The Chair of the House Financial Services Committee and 101 members of Congress pressed CFPB Director Kraninger not to delay the compliance date of the Bureau’s payday lending rule.
Representative Maxine Waters (D-Calif), Chair of the House Financial Services Committee, has joined with 101 like-minded House members to pen a letter to Consumer Financial Protection Bureau Director Kathy Kraninger asking her to reconsider the Bureau’s final rule delaying the original Aug. 19, 2019, compliance date of the 2017 Payday, Vehicle Title, and Certain High-Cost Installment Loans Rule. In February 2019, the CFPB proposed amendments to the rule that would not only delay the compliance date but would relieve lenders of the obligation to consider whether a consumer would be able to repay the loan before extending credit (see Banking and Finance Law Daily, Feb. 6, 2019). The lawmakers also expressed dismay that the CFPB has not asked the district court to lift the stay that is in place so that the payment provisions of the rule could be implemented and expressed concerns about the Bureau’s "harmful plans to roll back the Payday Rule by removing key protections for consumers."
"Contrary to recklessly false characterizations, payday, car-title, and predatory consumer installment loans made without regard to the borrower’s ability to repay are not acceptable or sustainable sources of credit," the lawmakers wrote in their letter to Kraninger. They stressed that "payday and car-title lenders lack the incentive to make loans that borrowers have the ability to repay while still being able to afford basic necessities of life." Research indicates that predatory products such as those covered by the rule create debt traps that leave consumers worse off than they were before taking out the loans, they wrote.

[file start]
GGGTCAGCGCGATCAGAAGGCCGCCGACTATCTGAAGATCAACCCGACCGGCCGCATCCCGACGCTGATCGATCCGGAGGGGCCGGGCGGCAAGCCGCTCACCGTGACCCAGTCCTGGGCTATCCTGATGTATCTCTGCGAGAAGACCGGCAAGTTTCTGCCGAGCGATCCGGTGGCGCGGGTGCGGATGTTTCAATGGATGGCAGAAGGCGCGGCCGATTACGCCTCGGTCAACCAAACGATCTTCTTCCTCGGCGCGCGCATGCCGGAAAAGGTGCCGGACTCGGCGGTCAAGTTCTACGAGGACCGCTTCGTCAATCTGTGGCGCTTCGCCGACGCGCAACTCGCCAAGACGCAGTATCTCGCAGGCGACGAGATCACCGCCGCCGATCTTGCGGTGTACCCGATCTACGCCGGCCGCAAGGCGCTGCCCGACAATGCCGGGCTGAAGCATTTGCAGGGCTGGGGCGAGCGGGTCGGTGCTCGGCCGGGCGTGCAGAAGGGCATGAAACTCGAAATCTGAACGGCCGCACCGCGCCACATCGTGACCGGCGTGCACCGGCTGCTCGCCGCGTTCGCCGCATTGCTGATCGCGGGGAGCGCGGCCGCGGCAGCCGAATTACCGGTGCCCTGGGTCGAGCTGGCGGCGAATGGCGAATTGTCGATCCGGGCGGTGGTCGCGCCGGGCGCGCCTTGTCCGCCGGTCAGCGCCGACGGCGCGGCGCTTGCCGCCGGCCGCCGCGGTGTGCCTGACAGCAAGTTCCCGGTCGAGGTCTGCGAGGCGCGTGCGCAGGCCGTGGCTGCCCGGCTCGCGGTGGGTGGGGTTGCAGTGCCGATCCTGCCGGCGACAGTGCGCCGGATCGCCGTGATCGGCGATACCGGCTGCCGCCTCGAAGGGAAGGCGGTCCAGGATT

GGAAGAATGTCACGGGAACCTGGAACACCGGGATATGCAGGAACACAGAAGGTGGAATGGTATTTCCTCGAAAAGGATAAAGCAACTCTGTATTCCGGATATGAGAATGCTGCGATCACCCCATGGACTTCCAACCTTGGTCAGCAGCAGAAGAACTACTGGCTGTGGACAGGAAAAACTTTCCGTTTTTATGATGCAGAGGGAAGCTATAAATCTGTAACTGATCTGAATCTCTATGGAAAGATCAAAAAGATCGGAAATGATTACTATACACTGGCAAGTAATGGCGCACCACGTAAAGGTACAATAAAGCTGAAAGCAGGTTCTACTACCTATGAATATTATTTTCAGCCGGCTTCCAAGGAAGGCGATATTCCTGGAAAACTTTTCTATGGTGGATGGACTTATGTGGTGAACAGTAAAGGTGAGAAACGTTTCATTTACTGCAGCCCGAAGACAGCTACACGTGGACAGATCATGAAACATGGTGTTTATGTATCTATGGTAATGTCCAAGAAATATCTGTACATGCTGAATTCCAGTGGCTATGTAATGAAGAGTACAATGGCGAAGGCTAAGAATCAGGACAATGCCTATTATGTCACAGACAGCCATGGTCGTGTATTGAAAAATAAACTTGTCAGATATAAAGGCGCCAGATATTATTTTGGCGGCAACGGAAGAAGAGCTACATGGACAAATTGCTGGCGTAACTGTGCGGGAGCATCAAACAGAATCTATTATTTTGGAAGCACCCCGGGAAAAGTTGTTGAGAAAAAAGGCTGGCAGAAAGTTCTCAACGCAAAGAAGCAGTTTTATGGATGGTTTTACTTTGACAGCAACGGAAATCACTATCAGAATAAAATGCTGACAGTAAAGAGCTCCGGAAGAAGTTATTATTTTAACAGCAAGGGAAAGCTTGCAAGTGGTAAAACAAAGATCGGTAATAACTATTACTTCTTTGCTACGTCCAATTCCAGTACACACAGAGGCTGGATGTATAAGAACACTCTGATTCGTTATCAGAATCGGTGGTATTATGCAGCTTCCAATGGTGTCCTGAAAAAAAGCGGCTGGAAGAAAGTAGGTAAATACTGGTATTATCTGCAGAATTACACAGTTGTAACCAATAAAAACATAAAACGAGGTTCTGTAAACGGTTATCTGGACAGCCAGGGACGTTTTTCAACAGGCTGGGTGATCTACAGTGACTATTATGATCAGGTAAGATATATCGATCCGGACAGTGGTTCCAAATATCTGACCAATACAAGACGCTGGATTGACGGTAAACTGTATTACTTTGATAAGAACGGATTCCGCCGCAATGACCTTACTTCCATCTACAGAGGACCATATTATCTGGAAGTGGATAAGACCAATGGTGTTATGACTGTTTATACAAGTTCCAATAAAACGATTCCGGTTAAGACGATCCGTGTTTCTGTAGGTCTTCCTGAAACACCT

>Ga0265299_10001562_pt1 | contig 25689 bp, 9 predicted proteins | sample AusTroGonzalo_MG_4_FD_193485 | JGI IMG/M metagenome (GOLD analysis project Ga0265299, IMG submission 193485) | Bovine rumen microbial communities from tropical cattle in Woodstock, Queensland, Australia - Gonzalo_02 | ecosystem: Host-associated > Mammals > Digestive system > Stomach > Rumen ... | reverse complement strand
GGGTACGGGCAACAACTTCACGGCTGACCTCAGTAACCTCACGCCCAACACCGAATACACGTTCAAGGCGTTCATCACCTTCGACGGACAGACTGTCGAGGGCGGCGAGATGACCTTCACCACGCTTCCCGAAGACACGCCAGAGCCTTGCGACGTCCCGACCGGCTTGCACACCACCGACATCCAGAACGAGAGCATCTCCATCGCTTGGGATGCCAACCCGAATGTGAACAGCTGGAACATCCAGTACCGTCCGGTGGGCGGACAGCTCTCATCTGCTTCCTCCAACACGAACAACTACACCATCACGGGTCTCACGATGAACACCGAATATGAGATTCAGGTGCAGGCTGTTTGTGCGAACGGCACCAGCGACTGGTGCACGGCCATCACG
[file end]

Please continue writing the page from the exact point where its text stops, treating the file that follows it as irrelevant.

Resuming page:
Waters noted in her release that the letter follows an April 30, 2019, Subcommittee on Consumer Protection and Financial Institutions hearing that examined the debt traps created by the payday and car-title industries. The Congresswoman included in the letter witness testimony from that hearing from payday loan borrowers and consumer activists.
"The Consumer Bureau’s proposal represents a betrayal of its statutory purpose and objectives to put consumers, rather than lenders, first. Moreover, the Bureau has offered no new evidence and no rational basis to remove the ability-to-repay provisions," the letter concluded.
MainStory: TopStory CFPB ConsumerCredit Loans
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